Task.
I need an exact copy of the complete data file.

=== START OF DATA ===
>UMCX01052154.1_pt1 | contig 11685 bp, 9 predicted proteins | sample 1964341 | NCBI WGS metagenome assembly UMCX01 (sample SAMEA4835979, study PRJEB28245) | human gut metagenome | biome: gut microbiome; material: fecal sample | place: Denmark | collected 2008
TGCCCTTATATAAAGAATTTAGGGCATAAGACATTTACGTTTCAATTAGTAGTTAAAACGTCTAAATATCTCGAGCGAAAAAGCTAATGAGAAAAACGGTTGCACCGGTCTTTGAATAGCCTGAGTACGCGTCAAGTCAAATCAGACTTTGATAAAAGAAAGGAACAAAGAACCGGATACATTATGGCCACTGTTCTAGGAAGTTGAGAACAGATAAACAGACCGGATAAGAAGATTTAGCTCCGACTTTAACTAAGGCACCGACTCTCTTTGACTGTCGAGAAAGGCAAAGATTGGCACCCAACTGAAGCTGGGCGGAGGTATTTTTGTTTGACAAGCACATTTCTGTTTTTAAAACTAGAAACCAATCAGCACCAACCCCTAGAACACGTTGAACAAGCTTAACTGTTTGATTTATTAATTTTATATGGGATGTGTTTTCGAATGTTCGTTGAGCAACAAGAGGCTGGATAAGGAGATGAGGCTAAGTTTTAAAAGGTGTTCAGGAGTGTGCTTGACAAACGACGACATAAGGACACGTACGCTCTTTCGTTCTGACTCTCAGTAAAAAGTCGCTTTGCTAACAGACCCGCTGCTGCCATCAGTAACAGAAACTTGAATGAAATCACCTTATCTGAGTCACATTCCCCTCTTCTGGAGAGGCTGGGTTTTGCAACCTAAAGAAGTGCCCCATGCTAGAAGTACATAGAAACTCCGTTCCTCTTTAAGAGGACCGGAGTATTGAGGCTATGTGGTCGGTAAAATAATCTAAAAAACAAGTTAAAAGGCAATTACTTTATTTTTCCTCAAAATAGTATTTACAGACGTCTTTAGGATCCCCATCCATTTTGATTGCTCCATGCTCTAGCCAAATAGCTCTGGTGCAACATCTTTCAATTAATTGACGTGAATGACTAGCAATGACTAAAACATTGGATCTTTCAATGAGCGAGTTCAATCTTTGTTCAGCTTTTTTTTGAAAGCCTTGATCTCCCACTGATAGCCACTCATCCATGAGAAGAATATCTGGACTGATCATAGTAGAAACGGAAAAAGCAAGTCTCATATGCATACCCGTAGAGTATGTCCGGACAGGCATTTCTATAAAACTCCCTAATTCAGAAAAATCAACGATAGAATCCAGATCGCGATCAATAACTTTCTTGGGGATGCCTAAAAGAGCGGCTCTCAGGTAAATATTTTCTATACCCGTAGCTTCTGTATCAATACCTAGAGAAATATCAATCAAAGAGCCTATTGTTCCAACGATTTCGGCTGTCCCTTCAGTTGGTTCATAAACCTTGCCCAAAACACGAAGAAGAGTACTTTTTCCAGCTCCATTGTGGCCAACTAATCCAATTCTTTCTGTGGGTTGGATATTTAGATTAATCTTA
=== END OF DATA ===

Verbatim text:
>UMCX01052154.1_pt1 | contig 11685 bp, 9 predicted proteins | sample 1964341 | NCBI WGS metagenome assembly UMCX01 (sample SAMEA4835979, study PRJEB28245) | human gut metagenome | biome: gut microbiome; material: fecal sample | place: Denmark | collected 2008
TGCCCTTATATAAAGAATTTAGGGCATAAGACATTTACGTTTCAATTAGTAGTTAAAACGTCTAAATATCTCGAGCGAAAAAGCTAATGAGAAAAACGGTTGCACCGGTCTTTGAATAGCCTGAGTACGCGTCAAGTCAAATCAGACTTTGATAAAAGAAAGGAACAAAGAACCGGATACATTATGGCCACTGTTCTAGGAAGTTGAGAACAGATAAACAGACCGGATAAGAAGATTTAGCTCCGACTTTAACTAAGGCACCGACTCTCTTTGACTGTCGAGAAAGGCAAAGATTGGCACCCAACTGAAGCTGGGCGGAGGTATTTTTGTTTGACAAGCACATTTCTGTTTTTAAAACTAGAAACCAATCAGCACCAACCCCTAGAACACGTTGAACAAGCTTAACTGTTTGATTTATTAATTTTATATGGGATGTGTTTTCGAATGTTCGTTGAGCAACAAGAGGCTGGATAAGGAGATGAGGCTAAGTTTTAAAAGGTGTTCAGGAGTGTGCTTGACAAACGACGACATAAGGACACGTACGCTCTTTCGTTCTGACTCTCAGTAAAAAGTCGCTTTGCTAACAGACCCGCTGCTGCCATCAGTAACAGAAACTTGAATGAAATCACCTTATCTGAGTCACATTCCCCTCTTCTGGAGAGGCTGGGTTTTGCAACCTAAAGAAGTGCCCCATGCTAGAAGTACATAGAAACTCCGTTCCTCTTTAAGAGGACCGGAGTATTGAGGCTATGTGGTCGGTAAAATAATCTAAAAAACAAGTTAAAAGGCAATTACTTTATTTTTCCTCAAAATAGTATTTACAGACGTCTTTAGGATCCCCATCCATTTTGATTGCTCCATGCTCTAGCCAAATAGCTCTGGTGCAACATCTTTCAATTAATTGACGTGAATGACTAGCAATGACTAAAACATTGGATCTTTCAATGAGCGAGTTCAATCTTTGTTCAGCTTTTTTTTGAAAGCCTTGATCTCCCACTGATAGCCACTCATCCATGAGAAGAATATCTGGACTGATCATAGTAGAAACGGAAAAAGCAAGTCTCATATGCATACCCGTAGAGTATGTCCGGACAGGCATTTCTATAAAACTCCCTAATTCAGAAAAATCAACGATAGAATCCAGATCGCGATCAATAACTTTCTTGGGGATGCCTAAAAGAGCGGCTCTCAGGTAAATATTTTCTATACCCGTAGCTTCTGTATCAATACCTAGAGAAATATCAATCAAAGAGCCTATTGTTCCAACGATTTCGGCTGTCCCTTCAGTTGGTTCATAAACCTTGCCCAAAACACGAAGAAGAGTACTTTTTCCAGCTCCATTGTGGCCAACTAATCCAATTCTTTCTGTGGGTTGGATATTTAGATTAATCTTA